During the pandemic lockdown last year, an opportunity arose for the Abergavenny Community Trust to apply to the European Agricultural Fund for Rural Development and the Welsh Government for funds to strengthen local partnerships and widen access to nutritious food and cooking skills at a neighbourhood level. The application was successful, and on top of the activities already underway, we are organising a series of ‘hands-on’ cooking sessions, starting this month with a festive theme for Families. [See above]
The focus of workshops next year is to grow confidence in using cookery skills/methods/techniques common to a lot of different meals – helping to improve nutrition, avoid waste and helping budgets stretch. These free workshops will be aimed widely across the population and will touch on bespoke nutritional needs over a lifetime.
Please contact us if you’d like more information, and to book your places.
Note: Numbers are strictly limited due to the coronavirus pandemic.
Ways to CONTACT us:
Community Kitchen on 07564016574 or 07751666481, 07821627038, or, leave a short, clear message on the kitchen landline where your call will be returned – (01873) 856 925 Thanks!
Email: firstname.lastname@example.org; email@example.com, or private message us https://www.facebook.com/aberfoodnet
There is increasing interest in understanding the power of good that comes from spending time in the natural world, and here at the community centre the small improvements being made to the old school grounds, has exactly this in mind. The Keep Wales Tidy Local Places for Nature project has helped the charity deliver more of its charitable aims by enabling us to realise our long-held ambition, to create spaces which are mutually beneficial to people and to the planet. The wildflower meadow turf is bedding-in and the110 fruiting shrubs and fruit trees are in the earth, preparing to establish over the next few years. This flurry of activity also spurred our desire to do more to protect existing natural habitats, so we have created more ‘wild corners’ for creatures in need of Winter refuge, especially our local hedgehog population which is in steep decline. The centre relies heavily on goodwill to drive these initiatives, and we are grateful to our gardeners and grafters for investing their time, skills and energy in taking care of all of the small things which go on to make a big contribution to the well-being of people and nature. The recent tree planting [see pic of Romy] has drawn our attention back to a new generation of families and entrepreneurs following behind, guiding, and shaping their own future whilst giving us help when they can. Will you join them?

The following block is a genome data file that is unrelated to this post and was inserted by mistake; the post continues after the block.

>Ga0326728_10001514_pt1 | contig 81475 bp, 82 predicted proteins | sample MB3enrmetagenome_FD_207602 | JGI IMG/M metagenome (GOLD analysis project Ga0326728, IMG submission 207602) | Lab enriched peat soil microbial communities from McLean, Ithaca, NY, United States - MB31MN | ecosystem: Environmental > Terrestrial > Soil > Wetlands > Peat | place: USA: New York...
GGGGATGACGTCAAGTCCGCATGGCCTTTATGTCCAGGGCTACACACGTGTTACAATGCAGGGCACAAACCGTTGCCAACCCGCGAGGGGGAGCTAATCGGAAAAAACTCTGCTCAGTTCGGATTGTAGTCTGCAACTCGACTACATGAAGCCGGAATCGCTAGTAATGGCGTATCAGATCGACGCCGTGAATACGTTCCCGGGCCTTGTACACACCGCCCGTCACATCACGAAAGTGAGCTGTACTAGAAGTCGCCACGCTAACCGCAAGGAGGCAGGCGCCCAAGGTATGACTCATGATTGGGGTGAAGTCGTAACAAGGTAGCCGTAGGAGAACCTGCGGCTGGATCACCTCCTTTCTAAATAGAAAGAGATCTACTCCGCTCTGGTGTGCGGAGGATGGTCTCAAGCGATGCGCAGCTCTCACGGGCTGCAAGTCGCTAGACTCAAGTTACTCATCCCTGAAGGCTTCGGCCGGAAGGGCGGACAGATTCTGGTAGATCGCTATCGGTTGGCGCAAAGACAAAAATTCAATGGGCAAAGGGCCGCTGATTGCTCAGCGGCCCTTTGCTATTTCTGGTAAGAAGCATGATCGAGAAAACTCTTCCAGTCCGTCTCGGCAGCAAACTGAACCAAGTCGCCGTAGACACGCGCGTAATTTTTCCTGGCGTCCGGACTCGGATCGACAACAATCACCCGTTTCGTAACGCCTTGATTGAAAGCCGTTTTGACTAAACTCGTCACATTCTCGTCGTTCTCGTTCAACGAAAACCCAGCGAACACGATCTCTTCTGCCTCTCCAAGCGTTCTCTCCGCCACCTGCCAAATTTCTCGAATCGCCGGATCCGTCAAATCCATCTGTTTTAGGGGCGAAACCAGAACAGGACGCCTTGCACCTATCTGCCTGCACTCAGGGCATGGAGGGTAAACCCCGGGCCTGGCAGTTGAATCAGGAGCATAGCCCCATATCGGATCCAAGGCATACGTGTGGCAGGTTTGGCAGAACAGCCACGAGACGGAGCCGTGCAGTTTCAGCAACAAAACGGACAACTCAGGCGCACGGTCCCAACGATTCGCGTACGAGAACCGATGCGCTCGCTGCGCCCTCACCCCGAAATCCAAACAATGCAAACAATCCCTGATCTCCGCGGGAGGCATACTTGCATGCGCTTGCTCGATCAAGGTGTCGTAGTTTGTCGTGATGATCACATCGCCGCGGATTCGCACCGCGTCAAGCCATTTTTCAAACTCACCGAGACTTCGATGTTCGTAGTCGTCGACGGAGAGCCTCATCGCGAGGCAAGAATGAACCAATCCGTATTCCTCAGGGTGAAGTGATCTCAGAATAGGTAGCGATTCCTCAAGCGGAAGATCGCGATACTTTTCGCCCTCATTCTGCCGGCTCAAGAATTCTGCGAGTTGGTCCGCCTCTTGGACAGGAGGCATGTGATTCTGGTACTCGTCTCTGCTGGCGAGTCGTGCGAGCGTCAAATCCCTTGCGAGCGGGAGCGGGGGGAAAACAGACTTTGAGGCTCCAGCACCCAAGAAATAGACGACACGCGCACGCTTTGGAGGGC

Local giving leaves a powerful legacy, and while the world remains in the grip of a pandemic there are still many ways to get behind the small businesses and charities you value, now for the future. The continued financial support of our community was important to us last year with standing orders, one-off donations, promise auction bids and our Christmas raffle ticket purchases making a big difference to our viability while we have been unable to trade. We are very grateful to many, who, over the years have found innovative ways to help.
If last year’s lengthening shadow leaves you feeling more vulnerable than you expect, help is at hand. To join our ‘digital coffee mornings’ please get in touch and we’ll show you how. There’s nothing to lose.
Meanwhile, the Winter Solstice has passed and before too long, talk will return to the hope of Spring, green shoots and new beginnings for all of us.
The kitchen is an essential part of the charity’s work, and with Elaine’s skill and the team of talented volunteers that she has grown, we are ready to respond to wider needs and concerns, presenting in the locality.